“They have seen my strength for themselves,
Have watched me rise from the darkness of war,
Dripping with my enemies' blood. I drove
Five great giants into chains, chased
All of that race from the earth. I swam
In the blackness of night, hunting monsters
..But I will fight again, seek fame still,
If the dragon hiding in his tower dares
To face me!”
These lines are attributed to Beowulf, a Norse king of legendary strength and infallible honour whose adventures make up the epic poem of his name. Comprised of more than 3,000 lines, ‘Beowulf’ was written in England before the Norman Conquest in the 11th Century, making it the oldest and longest Old English poem in existence.
If you’ve never read Beowulf or any of its translations, its impact on centuries fantasy fiction literature and popular culture means it’s still likely that you already know Beowulf’s story. Read on to learn how and where to recognize hints of Beowulf in great works today:
Connections Between Beowulf and Game of Thrones
The story of Beowulf details his journey to defeating the monstrous Grendel, Grendel’s vengeful mother, and a rampaging, treasure-hoarding dragon.
Beowulf is set in the pagan world of sixth-century Scandinavia, with echoes of Christian tradition and Old English folklore, and embellished with themes of good versus evil and honor above all. These are all hallmarks of the literary genre we now know as ‘swords and sandals fantasy.’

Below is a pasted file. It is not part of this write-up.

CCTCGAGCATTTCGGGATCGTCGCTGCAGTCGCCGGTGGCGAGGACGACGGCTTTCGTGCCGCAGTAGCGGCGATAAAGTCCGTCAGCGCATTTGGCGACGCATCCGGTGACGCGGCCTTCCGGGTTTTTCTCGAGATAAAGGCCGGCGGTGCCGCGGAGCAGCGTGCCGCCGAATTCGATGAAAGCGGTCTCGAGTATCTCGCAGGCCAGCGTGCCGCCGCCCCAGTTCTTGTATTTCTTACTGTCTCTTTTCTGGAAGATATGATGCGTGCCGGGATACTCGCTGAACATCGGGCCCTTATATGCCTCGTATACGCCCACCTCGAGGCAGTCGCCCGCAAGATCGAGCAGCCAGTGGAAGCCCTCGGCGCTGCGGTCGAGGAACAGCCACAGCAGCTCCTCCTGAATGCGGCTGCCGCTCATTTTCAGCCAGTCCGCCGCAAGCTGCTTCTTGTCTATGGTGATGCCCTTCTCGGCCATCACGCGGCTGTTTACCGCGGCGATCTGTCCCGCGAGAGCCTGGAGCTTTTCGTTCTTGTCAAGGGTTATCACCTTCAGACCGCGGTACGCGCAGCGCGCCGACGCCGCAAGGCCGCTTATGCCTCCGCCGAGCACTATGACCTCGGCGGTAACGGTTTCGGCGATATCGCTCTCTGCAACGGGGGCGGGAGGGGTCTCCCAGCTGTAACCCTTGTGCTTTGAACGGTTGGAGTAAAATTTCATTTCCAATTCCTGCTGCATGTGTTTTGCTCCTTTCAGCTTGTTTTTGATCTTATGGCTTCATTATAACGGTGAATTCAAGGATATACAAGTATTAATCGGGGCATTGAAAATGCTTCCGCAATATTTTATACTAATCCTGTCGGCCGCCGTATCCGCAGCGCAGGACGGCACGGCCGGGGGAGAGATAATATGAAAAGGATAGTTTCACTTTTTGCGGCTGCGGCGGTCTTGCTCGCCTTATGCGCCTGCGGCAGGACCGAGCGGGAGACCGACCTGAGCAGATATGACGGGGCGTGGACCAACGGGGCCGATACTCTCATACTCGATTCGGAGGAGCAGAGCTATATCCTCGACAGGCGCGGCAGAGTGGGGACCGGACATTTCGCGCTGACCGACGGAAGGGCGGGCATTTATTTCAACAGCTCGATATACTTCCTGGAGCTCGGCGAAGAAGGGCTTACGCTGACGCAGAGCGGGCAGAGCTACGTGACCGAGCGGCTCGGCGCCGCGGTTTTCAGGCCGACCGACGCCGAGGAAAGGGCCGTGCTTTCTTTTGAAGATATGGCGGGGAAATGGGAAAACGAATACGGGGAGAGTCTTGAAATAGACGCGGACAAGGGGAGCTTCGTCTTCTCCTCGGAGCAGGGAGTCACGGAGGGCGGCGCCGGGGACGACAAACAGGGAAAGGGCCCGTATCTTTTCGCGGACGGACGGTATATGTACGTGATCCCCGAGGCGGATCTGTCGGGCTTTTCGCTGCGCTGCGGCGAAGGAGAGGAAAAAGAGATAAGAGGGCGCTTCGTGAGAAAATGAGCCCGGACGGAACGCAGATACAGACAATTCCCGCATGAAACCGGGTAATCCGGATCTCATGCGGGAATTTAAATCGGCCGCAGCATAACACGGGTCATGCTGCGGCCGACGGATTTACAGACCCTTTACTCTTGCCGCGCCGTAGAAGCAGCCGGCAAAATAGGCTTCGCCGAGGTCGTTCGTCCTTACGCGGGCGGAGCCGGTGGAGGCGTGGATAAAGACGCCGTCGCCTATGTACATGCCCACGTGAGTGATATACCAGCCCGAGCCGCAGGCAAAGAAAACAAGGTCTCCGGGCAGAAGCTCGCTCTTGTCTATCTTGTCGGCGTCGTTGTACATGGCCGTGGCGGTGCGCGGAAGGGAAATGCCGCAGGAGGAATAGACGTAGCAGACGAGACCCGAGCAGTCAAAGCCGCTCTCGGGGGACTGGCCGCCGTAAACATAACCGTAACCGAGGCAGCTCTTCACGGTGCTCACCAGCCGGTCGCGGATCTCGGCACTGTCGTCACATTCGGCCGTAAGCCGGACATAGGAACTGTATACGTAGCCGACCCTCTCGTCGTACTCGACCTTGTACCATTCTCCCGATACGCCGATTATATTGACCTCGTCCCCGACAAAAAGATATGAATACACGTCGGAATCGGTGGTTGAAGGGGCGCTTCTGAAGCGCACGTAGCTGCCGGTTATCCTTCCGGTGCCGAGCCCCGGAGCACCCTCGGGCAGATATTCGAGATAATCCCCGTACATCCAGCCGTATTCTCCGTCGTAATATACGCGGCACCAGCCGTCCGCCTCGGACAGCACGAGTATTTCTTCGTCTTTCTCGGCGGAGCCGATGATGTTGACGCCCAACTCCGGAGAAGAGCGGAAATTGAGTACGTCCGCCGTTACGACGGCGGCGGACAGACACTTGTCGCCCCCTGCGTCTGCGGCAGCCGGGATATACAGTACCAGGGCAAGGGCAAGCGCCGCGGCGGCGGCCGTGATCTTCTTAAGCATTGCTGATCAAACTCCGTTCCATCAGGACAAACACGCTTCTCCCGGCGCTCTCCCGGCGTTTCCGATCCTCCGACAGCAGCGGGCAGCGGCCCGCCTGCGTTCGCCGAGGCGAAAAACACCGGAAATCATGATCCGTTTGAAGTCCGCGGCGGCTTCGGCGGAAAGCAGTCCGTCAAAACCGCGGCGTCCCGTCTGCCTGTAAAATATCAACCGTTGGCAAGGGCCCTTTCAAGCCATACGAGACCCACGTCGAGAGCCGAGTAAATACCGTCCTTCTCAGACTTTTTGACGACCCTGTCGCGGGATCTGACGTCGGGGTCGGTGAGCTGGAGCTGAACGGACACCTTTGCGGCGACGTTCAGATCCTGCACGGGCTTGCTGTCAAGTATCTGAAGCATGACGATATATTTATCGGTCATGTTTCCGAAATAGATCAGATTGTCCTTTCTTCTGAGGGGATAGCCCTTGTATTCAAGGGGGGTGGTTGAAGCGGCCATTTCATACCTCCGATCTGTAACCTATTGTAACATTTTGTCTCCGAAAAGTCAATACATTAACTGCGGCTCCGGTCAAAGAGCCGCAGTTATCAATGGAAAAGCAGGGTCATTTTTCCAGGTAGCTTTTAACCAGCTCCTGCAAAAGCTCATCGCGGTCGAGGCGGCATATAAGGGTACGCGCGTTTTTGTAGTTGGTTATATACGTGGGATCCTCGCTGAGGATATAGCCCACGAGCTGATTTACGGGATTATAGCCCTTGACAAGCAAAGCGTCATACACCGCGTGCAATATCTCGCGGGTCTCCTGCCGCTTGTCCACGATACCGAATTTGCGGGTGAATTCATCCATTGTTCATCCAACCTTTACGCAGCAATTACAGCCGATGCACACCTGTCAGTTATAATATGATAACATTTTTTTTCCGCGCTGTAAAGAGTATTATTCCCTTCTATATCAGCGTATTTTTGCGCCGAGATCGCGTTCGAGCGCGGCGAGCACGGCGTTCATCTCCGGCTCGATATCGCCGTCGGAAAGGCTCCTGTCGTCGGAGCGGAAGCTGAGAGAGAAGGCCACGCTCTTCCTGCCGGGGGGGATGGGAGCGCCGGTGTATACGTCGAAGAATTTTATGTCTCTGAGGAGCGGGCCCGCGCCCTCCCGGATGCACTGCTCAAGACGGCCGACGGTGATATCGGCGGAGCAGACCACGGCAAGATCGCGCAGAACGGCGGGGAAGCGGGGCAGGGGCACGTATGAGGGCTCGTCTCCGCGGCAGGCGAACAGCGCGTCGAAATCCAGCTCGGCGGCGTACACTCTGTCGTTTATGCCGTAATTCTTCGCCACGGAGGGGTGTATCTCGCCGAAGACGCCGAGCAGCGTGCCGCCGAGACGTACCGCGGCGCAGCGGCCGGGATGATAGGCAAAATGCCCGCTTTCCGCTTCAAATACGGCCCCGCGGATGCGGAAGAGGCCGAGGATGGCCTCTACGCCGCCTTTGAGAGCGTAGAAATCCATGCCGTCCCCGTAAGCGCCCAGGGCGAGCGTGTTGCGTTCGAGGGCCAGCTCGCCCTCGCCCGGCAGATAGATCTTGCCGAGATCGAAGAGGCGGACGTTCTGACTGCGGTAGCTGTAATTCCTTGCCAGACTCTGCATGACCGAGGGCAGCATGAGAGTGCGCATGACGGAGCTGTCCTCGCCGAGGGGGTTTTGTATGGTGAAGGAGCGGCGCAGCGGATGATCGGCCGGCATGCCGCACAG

Fans believe Beowulf’s dragon mirrors Drogon, one of the dragons hatched by GOT’s Khaleesi.
Beowulf’s particular themes and context might remind you of the Game of Thrones (GOT) series and Song of Ice and Fire books by George R. R. Martin. Fans of the series who study great books have drawn connections between Beowulf and GOT’s enchanted weapons, dragon descriptions, and the Beowulf-like King Baratheon character.
The Tolkien/Beowulf Connection: Clear to Those Who Study Great Books
Tolkien described Beowulf as one of the "most valued sources" for his writings on Middle Earth. Many of his place names, character names, and plot points in The Hobbit and The Lord of the Rings books directly parallel those in Beowulf.
For example, Bilbo was reluctantly enlisted to retrieve a piece of treasure from a dragon, just as Beowulf "did not of his own accord plunder the treasure." As Tolkien wrote, "The episode of the theft arose naturally (and almost inevitably) from the circumstances. I fancy the author of Beowulf would say much the same."
Tolkien is also one of the only writers to translate Beowulf into modern English for publication.
Magic In The Study of Great Books: Beowulf and Harry Potter
In Beowulf, the antagonist Grendel is protected against death—"no battle sword could harm him - he had enchantment against the edges of weapons"—and can only be defeated by one man’s strength—Beowulf’s. It’s also said that for Beowulf and Grendel, "each was hateful to the other alive."
Author J.K. Rowling is said to have been inspired by this with her series’ prophecy about Harry Potter and villainous Voldemort—“neither can live while the other survives.” The Voldemort character does have supernatural protections against death, his only chance of defeat being at the hands of Harry himself.
Fans have also drawn parallels between Grendel and Grindelwald, another “dark wizard” villain in the Harry Potter books.
The huge success of Harry Potter and the works mentioned above are a testament to the lasting strength of Beowulf’s themes and characters. Building your education on great books foundations by studying epic texts like Beowulf can enrich your understanding of English literature, language, and the world around you—book by book.
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